Hey there RT Community!  Welcome back to another Chibi Shot Breakdown!  This week I'm taking a quick look at the opening shot for Season 3 Episode 6: Teenage Faunus Ninja Catgirl.  A name just barely tongue-twistery enough that some of us started referring to it as "The NinjaCat One" until we'd had enough morning coffee.  The proposed acronym shorthand of TFNC never quite rolled off the tongue the way it does for sewer turtles.

Anyway, Chibi Script Maestro Tom Alvarado's script for this sketch sets the scene as such:


Blake kneels meditating in the middle of the room.  She's surrounded by lit candles.


Since he'll be animating this sequence, Chibi Lead Animator Ian Kedward starts by loading the set and roughly placing a camera before blocking in the sequence with quick drawn sketches of the action. This way he and the Director can quickly revise and refine the rough timing and positioning. There's a fair amount of action in this sequence as a whole, but since Blake is meditating this opening shot is fairly static.  Thus they decide to add a moving camera to give it some flair.



Next Ian animates the shot with characters and props placed.  He sets up the camera to have a slow downward motion, so we'll need to render the backdrop for the full frame range, unlike in the Breakdown from Episode 5 where we could make a single still frame work for the whole shot length.


Chibi Director Paula Decanini requested the scene have a bit of an old-school samurai/martial arts movie feeling to it, with blue light shining through the window and a dramatic underlighting from the candles surrounding Blake. A pretty great starting point that gives me an opportunity to go look at some similar scenes in other films for style reference in narrowing down the look and not at all because I want an excuse to watch old action movies for official business...

The Beacon Dorm Rooms don't really have a dedicated night lighting setup for situations where the room lights are also off.  In those rare cases we generally add custom lighting dependent on the needs of the script.  I had done a vaguely similar setup in Season 2: Episode 6 - Super Besties but that wasn't quite as dramatic as called for here and the action took place in a different part of the room. Still it gave me some pointers on where to set lights this time around and what settings to apply to them for ideal render times.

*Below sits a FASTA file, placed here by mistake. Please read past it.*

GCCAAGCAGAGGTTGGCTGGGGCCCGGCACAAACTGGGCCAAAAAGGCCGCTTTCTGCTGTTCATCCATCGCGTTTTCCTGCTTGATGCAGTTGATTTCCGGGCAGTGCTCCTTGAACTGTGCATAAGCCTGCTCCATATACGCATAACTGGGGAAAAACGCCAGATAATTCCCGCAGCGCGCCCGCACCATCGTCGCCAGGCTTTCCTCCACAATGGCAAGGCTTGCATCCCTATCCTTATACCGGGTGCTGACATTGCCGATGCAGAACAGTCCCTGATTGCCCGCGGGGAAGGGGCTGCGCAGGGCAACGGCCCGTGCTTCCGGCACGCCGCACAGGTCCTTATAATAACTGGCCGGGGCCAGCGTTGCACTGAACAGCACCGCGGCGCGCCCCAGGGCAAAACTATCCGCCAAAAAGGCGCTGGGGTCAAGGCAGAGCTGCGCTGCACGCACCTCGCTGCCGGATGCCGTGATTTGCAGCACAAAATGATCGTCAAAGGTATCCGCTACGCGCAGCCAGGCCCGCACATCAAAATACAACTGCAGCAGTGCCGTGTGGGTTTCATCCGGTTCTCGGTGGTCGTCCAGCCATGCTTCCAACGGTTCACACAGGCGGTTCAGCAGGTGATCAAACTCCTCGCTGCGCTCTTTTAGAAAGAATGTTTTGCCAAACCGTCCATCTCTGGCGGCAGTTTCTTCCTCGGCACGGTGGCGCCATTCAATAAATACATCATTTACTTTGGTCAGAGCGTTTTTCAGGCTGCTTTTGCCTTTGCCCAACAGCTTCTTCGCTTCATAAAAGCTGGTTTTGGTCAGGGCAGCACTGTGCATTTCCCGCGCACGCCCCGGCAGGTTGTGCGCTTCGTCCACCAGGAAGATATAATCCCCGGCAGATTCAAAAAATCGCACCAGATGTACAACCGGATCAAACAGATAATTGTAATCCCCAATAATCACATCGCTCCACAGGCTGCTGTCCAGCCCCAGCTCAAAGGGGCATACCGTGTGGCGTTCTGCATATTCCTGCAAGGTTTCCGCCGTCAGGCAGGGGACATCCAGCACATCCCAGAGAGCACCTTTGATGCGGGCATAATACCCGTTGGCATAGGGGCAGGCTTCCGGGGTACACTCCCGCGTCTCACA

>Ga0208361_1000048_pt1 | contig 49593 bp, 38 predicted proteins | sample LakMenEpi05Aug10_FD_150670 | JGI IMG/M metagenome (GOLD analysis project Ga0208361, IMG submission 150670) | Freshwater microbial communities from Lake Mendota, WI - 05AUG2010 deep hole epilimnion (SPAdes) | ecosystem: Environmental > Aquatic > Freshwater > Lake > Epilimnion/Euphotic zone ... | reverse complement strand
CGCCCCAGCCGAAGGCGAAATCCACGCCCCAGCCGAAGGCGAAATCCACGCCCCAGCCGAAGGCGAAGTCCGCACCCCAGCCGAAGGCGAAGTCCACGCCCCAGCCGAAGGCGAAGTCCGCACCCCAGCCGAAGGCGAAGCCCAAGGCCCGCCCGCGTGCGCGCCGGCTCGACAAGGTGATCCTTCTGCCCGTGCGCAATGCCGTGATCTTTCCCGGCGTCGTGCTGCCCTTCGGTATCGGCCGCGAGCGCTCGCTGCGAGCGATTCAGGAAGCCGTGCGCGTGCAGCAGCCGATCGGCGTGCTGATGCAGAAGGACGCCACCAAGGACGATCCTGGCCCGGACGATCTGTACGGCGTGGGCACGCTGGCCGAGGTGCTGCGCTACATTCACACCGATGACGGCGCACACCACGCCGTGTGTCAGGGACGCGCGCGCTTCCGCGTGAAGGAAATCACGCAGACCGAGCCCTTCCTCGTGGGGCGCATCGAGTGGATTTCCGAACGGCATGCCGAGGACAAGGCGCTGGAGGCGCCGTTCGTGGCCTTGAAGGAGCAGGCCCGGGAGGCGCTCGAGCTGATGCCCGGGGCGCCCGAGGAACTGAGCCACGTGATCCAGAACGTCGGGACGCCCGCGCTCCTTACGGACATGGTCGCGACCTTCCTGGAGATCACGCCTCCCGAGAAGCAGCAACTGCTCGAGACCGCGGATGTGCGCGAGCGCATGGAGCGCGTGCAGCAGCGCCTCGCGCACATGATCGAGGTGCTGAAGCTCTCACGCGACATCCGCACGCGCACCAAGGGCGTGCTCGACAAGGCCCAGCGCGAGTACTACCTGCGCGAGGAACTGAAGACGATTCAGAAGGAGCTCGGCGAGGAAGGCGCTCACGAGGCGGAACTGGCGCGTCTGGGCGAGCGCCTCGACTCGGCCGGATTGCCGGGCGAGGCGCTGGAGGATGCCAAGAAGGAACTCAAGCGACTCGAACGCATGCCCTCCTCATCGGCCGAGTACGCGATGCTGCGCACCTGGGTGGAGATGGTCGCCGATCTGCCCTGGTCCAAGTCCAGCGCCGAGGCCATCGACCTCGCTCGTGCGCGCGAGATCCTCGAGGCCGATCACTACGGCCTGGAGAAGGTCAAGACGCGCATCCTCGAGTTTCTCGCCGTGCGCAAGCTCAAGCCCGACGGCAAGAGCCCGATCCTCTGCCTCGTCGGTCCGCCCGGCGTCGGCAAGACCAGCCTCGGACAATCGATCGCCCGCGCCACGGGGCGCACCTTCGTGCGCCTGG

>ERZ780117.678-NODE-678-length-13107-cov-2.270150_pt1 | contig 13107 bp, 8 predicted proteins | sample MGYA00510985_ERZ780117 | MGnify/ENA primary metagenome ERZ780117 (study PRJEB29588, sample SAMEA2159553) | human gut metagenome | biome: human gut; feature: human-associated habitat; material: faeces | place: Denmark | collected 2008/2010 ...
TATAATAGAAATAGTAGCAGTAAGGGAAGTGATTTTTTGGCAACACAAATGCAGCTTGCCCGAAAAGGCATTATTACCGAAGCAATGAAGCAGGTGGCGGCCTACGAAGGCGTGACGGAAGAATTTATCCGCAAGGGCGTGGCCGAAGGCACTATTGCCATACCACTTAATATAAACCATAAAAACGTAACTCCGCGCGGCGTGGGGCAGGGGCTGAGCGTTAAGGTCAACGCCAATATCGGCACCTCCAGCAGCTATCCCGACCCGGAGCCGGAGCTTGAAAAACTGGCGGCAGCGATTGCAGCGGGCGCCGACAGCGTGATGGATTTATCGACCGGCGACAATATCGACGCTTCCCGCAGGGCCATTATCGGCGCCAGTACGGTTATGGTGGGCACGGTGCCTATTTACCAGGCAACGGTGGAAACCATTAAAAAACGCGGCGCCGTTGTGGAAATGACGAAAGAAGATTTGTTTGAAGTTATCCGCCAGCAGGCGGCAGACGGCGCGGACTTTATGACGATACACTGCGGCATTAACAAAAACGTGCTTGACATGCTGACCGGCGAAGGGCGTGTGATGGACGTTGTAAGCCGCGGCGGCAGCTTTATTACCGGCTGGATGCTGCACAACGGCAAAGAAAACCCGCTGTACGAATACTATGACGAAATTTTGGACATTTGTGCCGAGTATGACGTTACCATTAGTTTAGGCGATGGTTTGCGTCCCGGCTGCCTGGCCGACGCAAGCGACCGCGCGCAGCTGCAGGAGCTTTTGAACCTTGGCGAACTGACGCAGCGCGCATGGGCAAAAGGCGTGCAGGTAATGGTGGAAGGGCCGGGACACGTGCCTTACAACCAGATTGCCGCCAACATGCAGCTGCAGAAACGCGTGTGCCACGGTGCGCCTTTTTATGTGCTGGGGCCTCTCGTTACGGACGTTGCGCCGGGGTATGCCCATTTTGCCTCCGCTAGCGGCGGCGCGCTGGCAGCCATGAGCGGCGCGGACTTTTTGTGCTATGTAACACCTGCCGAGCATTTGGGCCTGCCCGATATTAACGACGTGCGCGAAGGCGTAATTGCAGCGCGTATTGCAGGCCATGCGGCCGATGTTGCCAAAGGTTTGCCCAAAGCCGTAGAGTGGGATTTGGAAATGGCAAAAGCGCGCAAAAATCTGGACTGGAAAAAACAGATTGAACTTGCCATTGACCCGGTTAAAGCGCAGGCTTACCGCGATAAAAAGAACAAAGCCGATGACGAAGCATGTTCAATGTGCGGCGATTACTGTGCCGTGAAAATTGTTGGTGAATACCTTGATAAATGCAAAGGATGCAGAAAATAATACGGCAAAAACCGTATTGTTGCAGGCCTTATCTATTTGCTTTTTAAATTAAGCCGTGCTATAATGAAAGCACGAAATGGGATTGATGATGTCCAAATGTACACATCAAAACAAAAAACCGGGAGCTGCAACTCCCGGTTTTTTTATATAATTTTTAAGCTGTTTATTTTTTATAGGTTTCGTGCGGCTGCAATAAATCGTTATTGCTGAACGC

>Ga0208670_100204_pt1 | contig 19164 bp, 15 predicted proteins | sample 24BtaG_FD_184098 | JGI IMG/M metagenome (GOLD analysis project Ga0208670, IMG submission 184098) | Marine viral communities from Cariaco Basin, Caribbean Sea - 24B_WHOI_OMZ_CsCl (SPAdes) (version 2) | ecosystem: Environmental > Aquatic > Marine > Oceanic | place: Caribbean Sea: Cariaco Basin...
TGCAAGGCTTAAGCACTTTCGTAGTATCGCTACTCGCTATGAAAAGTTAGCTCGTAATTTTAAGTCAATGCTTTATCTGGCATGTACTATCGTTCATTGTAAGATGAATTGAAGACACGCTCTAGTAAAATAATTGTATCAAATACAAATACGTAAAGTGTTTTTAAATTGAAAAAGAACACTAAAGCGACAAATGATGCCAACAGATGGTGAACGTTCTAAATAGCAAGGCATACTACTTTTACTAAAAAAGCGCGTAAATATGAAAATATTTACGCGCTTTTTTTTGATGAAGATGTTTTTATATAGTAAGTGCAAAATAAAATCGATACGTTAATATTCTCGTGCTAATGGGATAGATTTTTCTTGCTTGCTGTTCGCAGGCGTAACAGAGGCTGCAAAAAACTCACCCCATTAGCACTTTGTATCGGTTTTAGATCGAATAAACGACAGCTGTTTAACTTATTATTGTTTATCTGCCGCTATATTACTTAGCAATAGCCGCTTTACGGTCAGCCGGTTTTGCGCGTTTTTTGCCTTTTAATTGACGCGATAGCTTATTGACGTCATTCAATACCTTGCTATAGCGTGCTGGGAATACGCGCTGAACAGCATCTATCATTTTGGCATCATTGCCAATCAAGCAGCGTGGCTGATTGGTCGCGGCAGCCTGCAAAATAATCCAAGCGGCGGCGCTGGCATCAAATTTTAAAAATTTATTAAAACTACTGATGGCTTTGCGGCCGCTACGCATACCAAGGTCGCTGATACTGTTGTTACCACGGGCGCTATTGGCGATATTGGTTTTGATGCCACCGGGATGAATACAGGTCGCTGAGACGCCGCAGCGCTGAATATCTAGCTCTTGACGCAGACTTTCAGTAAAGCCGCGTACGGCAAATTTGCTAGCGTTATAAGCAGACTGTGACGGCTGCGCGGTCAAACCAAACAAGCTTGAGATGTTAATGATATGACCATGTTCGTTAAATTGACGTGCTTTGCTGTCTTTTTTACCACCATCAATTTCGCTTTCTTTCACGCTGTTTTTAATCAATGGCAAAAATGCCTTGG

First step is the exterior light which provides the main source in this shot, with Paula's requested blue moonlight shining through and making a striking reflection on the floor!  We normally don't get to see the floorboards from this camera angle so the uncommon light reflection makes them look neat as things progress!  I also tweak the Subsurface Scattering on the candles at this point to give them a more prominent waxy appearance with the backlight; in short SSS simulates light striking an object, entering it, scattering within and exiting at a different point as opposed to simply bouncing off of it. This helps give the object a softer appearance in things like skin and wax.  The addition of Subsurface influence has been a huge boon to the cute look of the show in my personal opinion.

If you look close you can also see Blake's shadow is in the shot already too!  Normally I would handle this as a separate layer to be added in during Compositing, but in this instance the shot is fairly brief, she's reflecting in the floor, and is behind AND in front of candles that are in the set layer which are also casting shadows.  Thus is makes a little sense to keep it simple and just bake her shadows in for the sake of Compositing ease. That means of course if I have to make adjustments to her shadow I'll need to re-render the whole thing, so it's a shortcut best done sparingly and with purpose.